While the two approaches to performance attribution explain the same excess return, they are conceptually and mathematically different enough that they will frequently produce inconsistent results. Since the point of analyzing from both perspectives isn’t to instantly validate each other, this kind of discrepancy shouldn’t frustrate you. In this post, I will offer some suggestions on how to proceed when you encounter these types of differences. Our most experienced users jump on these results as an opportunity to gain insight. You can too.
To begin, I should review my terminology. Brinson attribution refers to performance attribution based on active weights. There are different variations, but the effects usually include allocation, security selection, currency, and potentially others. In contrast, risk-based performance attribution decomposes excess return to active risk factor exposures. This is also considered a multi-variate attribution.
Each performance attribution approach has important strengths and weaknesses. In particular, the critical shortcoming of Brinson attribution is that it doesn’t prevent you from selecting a report grouping irrelevant to the portfolio construction process. When mistakenly done, the analysis is not meaningful at best and misleading at worst. Risk-based performance attribution is a good complement to Brinson attribution because it doesn’t suffer from this weakness, and inconsistent results warn you to rethink your report groupings.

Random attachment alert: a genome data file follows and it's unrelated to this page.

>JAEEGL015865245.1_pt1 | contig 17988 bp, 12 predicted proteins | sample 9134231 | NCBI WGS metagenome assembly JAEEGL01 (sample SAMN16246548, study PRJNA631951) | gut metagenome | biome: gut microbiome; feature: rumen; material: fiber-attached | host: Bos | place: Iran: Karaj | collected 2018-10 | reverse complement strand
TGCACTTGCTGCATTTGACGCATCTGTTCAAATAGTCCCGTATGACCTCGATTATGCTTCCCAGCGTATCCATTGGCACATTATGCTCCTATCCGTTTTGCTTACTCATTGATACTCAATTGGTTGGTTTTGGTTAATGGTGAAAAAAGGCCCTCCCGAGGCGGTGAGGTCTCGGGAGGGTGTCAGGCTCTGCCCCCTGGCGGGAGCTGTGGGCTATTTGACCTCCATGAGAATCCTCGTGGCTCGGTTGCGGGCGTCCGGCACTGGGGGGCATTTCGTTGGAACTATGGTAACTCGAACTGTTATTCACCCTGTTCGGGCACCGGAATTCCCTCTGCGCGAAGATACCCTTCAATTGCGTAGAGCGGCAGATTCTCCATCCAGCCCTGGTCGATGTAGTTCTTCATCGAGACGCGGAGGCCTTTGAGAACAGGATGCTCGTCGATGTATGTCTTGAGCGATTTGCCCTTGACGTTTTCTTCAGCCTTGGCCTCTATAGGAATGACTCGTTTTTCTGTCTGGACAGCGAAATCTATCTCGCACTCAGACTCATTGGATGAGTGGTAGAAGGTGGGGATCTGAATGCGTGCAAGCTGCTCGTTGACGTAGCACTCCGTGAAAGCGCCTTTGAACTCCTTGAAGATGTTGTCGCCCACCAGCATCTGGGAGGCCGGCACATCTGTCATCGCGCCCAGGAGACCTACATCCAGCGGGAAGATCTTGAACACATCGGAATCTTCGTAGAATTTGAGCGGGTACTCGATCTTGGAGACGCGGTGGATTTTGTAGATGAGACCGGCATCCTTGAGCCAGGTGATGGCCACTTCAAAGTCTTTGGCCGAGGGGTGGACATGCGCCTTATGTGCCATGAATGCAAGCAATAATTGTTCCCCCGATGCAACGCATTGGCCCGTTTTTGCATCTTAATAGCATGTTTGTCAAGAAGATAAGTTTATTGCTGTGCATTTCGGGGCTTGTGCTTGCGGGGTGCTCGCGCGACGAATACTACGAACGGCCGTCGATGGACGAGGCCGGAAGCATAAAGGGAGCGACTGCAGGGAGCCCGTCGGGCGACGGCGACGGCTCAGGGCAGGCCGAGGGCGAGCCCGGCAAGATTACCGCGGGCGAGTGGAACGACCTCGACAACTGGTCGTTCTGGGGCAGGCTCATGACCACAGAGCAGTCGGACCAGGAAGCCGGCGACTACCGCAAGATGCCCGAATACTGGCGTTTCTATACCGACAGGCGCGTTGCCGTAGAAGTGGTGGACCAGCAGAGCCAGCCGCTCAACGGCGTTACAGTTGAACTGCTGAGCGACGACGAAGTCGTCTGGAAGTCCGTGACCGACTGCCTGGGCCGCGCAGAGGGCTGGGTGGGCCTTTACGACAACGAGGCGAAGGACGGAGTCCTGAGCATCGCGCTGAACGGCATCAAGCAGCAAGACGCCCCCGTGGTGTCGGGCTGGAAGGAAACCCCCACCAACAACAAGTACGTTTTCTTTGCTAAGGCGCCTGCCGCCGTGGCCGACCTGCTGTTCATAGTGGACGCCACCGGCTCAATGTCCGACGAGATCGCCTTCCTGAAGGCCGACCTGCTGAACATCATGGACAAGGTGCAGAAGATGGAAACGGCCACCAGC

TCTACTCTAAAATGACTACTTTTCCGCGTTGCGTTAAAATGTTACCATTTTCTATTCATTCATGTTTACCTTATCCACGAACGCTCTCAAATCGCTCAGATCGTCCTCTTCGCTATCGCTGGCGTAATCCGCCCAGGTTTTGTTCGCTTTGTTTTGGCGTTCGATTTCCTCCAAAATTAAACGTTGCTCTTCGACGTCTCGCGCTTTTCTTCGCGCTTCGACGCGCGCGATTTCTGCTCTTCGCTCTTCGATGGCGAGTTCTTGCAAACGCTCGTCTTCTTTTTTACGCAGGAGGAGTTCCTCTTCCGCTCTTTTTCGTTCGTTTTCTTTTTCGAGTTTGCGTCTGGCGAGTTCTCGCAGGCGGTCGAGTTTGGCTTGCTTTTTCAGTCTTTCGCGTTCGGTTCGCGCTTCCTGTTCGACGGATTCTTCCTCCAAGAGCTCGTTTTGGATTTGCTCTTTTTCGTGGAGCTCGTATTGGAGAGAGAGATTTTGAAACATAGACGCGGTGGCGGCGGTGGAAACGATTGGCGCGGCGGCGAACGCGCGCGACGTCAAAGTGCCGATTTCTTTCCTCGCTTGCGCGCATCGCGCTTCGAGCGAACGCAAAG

Let's review a sample analysis using a fictitious portfolio to help demonstrate the issue (or opportunity). The analysis below compares performance attribution for the last four quarters using both attribution methodologies simultaneously.
It's clear that the two methodologies differ significantly. The Brinson model attributes the excess return almost entirely to security selection. In contrast, the risk-based performance attribution indicates excess return is attributable to both systematic risk exposures and security-specific decisions. Now what?
To gain a deeper understanding, first identify what risk factors were the primary sources of (or detractors from) excess return. This is most concisely studied through the following report which reveals size bias as the largest contributor to systematic excess return.
This change of grouping clarifies how the portfolio was constructed (whether intentional or not). In retrospect, our mistake was the decision to group the report by sector. In this case, the portfolio construction process did not center on sector selection. The conflicting results in the first report warned us to reconsider our analysis.
Risk-based performance attribution has many positive qualities in and of itself. When combined with Brinson attribution, it is a classic case of the whole being greater than the sum of the parts and that means a more complete analysis that leads to more confident conclusions.